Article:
Scrotal Kaposi’s sarcoma in an immunocompetent patient: A case report and review of the literature
Department of Dermatology; Taif University, Taif, Saudi Arabia
Corresponding author: Daifullah Al Aboud, MD
How to cite this article: Al Aboud D. Scrotal Kaposi’s sarcoma in an immunocompetent patient: A case report and review of the literature. Our Dermatol Online. 2022;13(e):e59.
Submission: 18.06.2022; Acceptance: 05.08.2022
© Our Dermatology Online 2022. No commercial re-use. See rights and permissions. Published by Our Dermatology Online.
Kaposi’s sarcoma (KS) is a malignancy that generally affects the skin. It may be systemic with internal organ involvement, originating from the vascular endothelium. It is an acquired immunodeficiency syndrome (AIDS)-defining illness. Human herpes virus-8 (HHV-8) infection is involved in its pathogenesis. KS lesions have a general distribution, often involving the skin of the feet and legs and, to a lesser extent, the hands, arms, and trunk. Isolated scrotal involvement in an immunocompetent patient is a highly rare presentation. Herein, we present an immunocompetent Saudi patient with scrotal KS. A review of the related literature is also presented.
Key words: Angiokeratoma; Human Herpes Virus Type-8 (HHV-8); Kaposi’s Sarcoma; Scrotum
Kaposi’s sarcoma (KS) is not an uncommon vascular tumor [1–11]. It was first described by Moritz Kaposi in 1872. It is caused by human herpes virus-8 (HHV-8) infection. Its cutaneous involvement is usually characterized by diffuse, vascular-looking macules, plaques, and nodules. It is mainly encountered in patients with HIV.
KS affects the skin in a diffuse pattern [1–11]. Isolated scrotal involvement in an immunocompetent patient is a rare presentation. Only a small number of reports on this presentation have been published. Herein, we present an additional case of this rare condition.
A 56-year-old Saudi male patient, not known to have a chronic medical problem before, presented with progressive, almost asymptomatic nodules on the scrotum present for more than one year. The patient reported occasional bleeding on shaving the scrotum. He was married and did not have sexual activities outside the marriage. He had no history of blood transfusion or a known risk factor of HIV infection.
A physical examination revealed multiple, skin-colored, red-to-violaceous nodules of various sizes on the scrotum (Fig. 1). There as no noticeable cutaneous lymphedema, no penile involvement, and no skin lesions elsewhere. The inguinal lymph nodes were not enlarged. Basic hematological and biochemical blood tests were all within normal ranges, and the patient was negative for HIV. A punch skin biopsy revealed the classical microscopic features of Kaposi’s sarcoma, which was also confirmed by CD34 and HH-8 immunohistochemical stains.
|Figure 1: Multiple nodules of Kaposi’s sarcoma on the scrotum.
The patient was referred to the urological and oncological department for further management.
Our case might have been a form of localized classic KS. Yet, it is difficult to be certain of the exact pathogenesis of localized KS. However, different precipitating factors and associations have been linked to localized KS. These include surgical wounds , trauma , and radiation .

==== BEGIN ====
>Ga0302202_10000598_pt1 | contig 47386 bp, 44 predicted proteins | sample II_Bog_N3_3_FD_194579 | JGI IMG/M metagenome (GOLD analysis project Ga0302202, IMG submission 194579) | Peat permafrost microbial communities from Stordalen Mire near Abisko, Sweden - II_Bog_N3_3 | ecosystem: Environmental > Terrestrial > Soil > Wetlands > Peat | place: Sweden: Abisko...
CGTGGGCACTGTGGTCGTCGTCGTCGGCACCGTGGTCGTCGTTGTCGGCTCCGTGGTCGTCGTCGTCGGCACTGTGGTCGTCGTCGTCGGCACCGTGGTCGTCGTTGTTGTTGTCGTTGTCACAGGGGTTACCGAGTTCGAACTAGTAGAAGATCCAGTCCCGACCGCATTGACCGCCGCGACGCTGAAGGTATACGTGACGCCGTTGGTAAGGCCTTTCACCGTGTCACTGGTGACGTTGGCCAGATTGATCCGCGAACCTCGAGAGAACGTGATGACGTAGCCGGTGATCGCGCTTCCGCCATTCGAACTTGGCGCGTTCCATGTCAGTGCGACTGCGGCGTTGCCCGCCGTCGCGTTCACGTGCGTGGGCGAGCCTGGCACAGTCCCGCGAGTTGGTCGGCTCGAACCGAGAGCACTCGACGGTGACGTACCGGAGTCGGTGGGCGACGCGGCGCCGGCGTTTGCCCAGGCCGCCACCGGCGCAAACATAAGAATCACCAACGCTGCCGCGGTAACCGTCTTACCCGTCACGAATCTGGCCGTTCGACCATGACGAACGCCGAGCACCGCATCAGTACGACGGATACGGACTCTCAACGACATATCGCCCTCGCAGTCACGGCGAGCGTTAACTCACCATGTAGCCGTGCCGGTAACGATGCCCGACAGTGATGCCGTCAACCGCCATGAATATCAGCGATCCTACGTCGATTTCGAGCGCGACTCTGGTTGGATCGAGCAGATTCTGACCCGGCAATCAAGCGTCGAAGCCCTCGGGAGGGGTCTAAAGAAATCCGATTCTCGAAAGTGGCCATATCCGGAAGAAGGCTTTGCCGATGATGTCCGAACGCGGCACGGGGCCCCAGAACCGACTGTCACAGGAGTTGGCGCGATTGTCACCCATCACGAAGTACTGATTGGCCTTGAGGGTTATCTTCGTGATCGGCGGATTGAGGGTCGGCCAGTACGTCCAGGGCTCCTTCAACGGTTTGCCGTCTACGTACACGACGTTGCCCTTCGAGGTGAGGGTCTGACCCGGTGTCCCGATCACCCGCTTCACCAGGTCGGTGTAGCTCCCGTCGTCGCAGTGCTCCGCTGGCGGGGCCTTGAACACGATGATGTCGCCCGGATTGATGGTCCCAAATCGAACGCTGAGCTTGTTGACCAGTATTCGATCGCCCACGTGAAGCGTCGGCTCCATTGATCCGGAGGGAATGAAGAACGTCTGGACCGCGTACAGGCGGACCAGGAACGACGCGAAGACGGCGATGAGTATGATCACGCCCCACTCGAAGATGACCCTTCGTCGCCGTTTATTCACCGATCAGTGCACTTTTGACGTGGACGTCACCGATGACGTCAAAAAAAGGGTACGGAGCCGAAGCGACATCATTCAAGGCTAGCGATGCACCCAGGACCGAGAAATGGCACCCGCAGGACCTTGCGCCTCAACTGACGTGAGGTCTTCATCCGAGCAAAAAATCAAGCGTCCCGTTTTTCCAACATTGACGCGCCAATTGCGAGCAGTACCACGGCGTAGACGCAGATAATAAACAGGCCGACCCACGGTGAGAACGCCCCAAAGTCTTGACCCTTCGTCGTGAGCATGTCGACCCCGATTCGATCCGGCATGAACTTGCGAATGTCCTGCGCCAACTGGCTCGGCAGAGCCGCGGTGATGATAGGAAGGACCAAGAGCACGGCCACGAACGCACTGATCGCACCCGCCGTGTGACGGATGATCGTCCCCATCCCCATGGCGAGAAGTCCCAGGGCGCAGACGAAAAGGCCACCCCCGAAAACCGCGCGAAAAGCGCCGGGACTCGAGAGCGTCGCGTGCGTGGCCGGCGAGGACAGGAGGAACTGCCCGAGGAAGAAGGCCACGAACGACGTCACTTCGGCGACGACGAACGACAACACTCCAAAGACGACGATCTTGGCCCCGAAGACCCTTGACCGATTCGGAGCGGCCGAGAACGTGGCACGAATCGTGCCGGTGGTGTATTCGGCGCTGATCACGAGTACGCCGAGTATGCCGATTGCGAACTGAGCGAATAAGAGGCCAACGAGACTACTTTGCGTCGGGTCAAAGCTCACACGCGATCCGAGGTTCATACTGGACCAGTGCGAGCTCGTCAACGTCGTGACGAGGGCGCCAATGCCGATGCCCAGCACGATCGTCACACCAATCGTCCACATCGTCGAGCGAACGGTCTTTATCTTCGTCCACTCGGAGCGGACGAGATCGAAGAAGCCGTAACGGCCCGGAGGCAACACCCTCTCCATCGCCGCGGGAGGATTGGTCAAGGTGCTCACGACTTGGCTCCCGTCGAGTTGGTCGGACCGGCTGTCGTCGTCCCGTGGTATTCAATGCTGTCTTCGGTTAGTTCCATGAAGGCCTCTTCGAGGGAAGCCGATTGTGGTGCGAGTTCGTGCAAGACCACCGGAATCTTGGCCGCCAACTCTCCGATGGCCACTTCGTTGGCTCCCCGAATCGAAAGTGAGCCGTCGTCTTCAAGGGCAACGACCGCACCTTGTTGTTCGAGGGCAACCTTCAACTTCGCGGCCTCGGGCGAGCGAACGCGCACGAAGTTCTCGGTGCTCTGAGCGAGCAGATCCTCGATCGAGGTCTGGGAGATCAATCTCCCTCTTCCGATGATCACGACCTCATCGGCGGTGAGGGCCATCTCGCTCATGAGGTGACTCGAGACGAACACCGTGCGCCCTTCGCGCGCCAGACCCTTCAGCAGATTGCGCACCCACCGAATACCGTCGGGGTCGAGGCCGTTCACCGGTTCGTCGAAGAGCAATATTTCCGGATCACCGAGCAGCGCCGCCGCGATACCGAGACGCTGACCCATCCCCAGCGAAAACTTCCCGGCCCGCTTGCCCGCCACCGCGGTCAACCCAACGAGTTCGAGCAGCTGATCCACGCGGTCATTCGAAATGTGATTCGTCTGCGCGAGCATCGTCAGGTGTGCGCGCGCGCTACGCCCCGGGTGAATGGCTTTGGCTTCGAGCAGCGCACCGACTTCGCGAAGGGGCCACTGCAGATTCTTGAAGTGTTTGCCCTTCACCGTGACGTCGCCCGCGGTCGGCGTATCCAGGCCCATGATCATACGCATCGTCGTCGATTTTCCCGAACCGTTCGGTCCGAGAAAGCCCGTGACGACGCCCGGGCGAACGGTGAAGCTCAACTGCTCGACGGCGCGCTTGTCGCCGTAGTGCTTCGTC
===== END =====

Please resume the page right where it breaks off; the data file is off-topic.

The internal organ involvement may be asymptomatic. Asymptomatic stomach involvement has been estimated at 82% in classic KS. Therefore, studies have recommended screening patients with KS by endoscopy [4,5]. The value of this screening has not yet been studied in patients with localized KS, as in our case.
KS may be localized on the penis alone [11,12] and, much rarely, on the scrotum alone [4–10]. The first report of isolated scrotal KS was published in 1976 . This was followed by several other reports. The case reported by Ozmen et al.  had a history of chemotherapy for lung cancer, which the authors suggested to be a possible precipitation factor in their case.
Our case highlight the importance of examining the scrotum as a potential site for involvment in cases with KS. It also highlights the importance of a skin biopsy in establishing the diagnosis of scrotal dermatoses. The morphological shape of the lesions in our case may have been mistaken for lymphangioma circumscriptum or angiokeratoma of Fordyce.
The treatment options for KS include, in general, total excision, chemotherapy, cryotherapy, laser ablation, electrocautery, radiotherapy, intralesional or systemic injection of cytotoxic agents, and alpha and beta interferon as an adjuvant therapy, photodynamic therapy, and photodynamic treatment with imiquimod or nitrogen mustard [4,5].
Despite the use of various methods for classical KS, there is no standard treatment procedure administered to cases with genital KS. Treatments for genital KS include local excision, circumcision, and radiotherapy, chemotherapy, and IFN-alpha treatment.
A good response with 5% topical imiquimod as a treatment for localized genital Kaposi’s sarcoma in an HIV-negative male was reported . Vyas et al. performed total scrotectomy and bilateral orchiectomy in their report with scrotal KS .
The examination of the patient was conducted according to the principles of the Declaration of Helsinki.
The authors certify that they have obtained all appropriate patient consent forms, in which the patients gave their consent for images and other clinical information to be included in the journal. The patients understand that their names and initials will not be published and due effort will be made to conceal their identity, but that anonymity cannot be guaranteed.
Source of Support: Nil,
Conflict of Interest: None declared.
If you wish to reuse any or all of this article please use the e-mail (email@example.com) to contact with publisher.
|Search Authors in